Veltfort’s story reveals the cruelties of the past without reducing it to a monolithic judgement. The spirited youths, lively music, colourful puppet shows, and witted tricks all testify to the richness, optimism, and vitality of their lives even in the face of the starkest disillusionment. By recording even the most seemingly irrelevant details such as making a Christmas tree out of condoms that shocked the whole school, Veltfort stubbornly refuses absorption into a singular narrative of victimhood that denies the warmth and joy of the past. Just like what she says in the epilogue:
“My love for Cuba, for my friends there, and for the aching beauty of Havana, never wavered, despite the decay and disillusionment of the ensuing years.”
A totalitarian regime might become powerful in many senses, yet it is powerless to destroy ideals rooted in hearts or to stop the inextinguishable pursuits of happiness. In this sense, Goodbye, My Havana no longer operates as a simple historical account of a specific time and space, but a literary artwork as it is that serves as a testimony to our universal humanity. Anna Veltfort, the bard-like narrator of this revolutionary saga, shows how the power of friendship, creativity, and humour is more long-lasting than violence and fear.
The book’s documentary detailedness and expressive quality demonstrate the importance of storytelling: actions of actively creating narrations against oblivion. On Veltfort’s internet archive, she tells us the purpose of her work: “It has been my purpose to portray, from my perspective and personal experience … a reality erased and forgotten for many.” The goal is to keep the memories alive, for securing our memories is the strongest weapon against a regime – who uses oblivion and ignorance as a machine to rule – and to protect our own humanity. The hope, as opposed to disillusionment that shivers throughout, lies in the conviction that memories and narratives have an ever-lasting value. Goodbye, My Havana is ultimately an individual’s fight against disillusionment and oblivion, a saga that salutes the ultimate beauty of memories, freedom, and love.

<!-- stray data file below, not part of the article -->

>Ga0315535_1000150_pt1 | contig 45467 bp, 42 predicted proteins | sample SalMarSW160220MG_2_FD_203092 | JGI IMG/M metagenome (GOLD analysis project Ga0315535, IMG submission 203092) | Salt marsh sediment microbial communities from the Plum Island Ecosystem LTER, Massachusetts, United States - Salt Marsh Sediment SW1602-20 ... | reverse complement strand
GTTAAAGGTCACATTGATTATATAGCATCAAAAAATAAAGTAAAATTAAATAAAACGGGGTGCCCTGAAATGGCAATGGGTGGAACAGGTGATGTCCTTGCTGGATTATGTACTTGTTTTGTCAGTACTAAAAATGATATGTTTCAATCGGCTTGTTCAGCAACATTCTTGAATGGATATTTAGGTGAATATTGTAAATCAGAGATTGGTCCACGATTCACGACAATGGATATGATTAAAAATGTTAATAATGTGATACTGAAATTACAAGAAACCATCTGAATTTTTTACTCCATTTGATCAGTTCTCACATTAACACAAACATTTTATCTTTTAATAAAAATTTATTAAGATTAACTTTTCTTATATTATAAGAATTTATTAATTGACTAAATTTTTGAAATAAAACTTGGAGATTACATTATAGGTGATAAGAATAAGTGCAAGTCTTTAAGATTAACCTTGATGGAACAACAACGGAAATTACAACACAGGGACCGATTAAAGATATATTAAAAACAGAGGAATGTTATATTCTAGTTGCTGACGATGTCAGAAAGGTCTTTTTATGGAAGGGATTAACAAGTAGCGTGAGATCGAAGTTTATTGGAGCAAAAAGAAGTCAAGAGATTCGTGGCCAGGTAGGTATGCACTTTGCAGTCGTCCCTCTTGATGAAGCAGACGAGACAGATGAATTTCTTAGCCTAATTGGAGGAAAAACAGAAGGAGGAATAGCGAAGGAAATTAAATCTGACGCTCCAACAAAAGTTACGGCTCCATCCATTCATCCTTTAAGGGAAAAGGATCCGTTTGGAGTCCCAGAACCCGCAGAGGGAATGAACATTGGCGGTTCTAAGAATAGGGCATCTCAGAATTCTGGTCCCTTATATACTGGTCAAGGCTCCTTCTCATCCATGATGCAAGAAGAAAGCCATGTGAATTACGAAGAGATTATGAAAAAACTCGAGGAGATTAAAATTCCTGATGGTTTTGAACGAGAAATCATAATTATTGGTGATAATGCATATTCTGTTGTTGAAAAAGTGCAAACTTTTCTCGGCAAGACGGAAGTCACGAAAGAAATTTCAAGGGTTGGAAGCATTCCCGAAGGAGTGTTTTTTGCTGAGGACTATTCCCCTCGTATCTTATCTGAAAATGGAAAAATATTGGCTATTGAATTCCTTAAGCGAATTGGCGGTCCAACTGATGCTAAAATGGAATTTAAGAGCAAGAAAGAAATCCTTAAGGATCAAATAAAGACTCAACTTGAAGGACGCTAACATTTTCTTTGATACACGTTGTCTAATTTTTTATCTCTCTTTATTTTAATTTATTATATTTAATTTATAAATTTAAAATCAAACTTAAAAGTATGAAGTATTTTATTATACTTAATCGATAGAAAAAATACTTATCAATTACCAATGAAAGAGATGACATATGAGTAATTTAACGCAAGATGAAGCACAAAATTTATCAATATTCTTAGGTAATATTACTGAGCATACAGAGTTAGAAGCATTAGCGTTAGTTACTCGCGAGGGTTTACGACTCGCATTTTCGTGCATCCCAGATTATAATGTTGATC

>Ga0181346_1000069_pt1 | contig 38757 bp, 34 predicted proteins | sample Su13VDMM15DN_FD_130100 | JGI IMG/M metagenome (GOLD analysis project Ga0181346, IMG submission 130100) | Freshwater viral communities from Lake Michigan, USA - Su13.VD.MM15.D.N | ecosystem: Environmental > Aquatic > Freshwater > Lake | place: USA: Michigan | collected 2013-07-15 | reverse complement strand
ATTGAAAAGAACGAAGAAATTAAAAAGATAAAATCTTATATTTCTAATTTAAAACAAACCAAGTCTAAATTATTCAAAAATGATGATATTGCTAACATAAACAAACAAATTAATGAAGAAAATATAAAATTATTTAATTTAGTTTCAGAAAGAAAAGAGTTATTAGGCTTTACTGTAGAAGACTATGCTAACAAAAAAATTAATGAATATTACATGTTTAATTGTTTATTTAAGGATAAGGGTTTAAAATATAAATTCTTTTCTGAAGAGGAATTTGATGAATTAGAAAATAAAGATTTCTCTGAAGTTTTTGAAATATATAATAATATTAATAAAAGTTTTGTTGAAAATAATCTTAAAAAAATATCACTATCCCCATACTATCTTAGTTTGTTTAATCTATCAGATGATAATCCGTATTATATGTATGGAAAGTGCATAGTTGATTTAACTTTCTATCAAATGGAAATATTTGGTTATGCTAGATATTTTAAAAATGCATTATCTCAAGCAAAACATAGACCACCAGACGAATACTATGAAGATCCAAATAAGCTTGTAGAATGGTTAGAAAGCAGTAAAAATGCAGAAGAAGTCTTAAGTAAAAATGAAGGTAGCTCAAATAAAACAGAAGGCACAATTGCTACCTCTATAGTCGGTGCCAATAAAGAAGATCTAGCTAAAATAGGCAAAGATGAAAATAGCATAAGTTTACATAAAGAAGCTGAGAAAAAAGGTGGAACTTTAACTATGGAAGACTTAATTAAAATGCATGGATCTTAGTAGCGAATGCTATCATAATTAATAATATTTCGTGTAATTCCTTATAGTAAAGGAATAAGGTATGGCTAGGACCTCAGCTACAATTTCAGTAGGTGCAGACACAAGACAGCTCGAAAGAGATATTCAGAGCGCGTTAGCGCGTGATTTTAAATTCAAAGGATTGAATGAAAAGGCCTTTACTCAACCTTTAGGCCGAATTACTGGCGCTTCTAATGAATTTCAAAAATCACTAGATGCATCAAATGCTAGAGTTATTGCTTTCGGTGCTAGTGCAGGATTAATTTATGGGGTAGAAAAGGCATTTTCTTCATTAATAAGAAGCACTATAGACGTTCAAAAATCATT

Written by Lingxiao “Linda” Gao
Anna Veltfort’s Goodbye, My Havana: The Life and Times of a Gringa in Revolutionary Cuba was published with Redwood Press in 2019.
Deutschmann, David. Che Guevara Reader: Writings on Politics & Revolution. Lancing: Ocean Press, 2003.
Guerra, Lilian. Visions of Power in Cuba: Revolution, Redemption, and Resistance, 1959-1971. Chapel Hill: University of North Carolina Press, 2012.
Kalatozov, Mikhail. I Am Cuba. 1964.
N.A. “Ideological diversions.” Wikipedia. en.wikipedia.org/wiki/Ideological_diversionism.
Veltfort, Anna. Goodbye, My Havana: The Life and Times of a Gringa in Revolutionary Cuba. Palo Alto: Redwood Press, 2019.
Veltfort, Anna. Cuba: el archivo de Connie. www.annaillustration.com/archivodeconnie.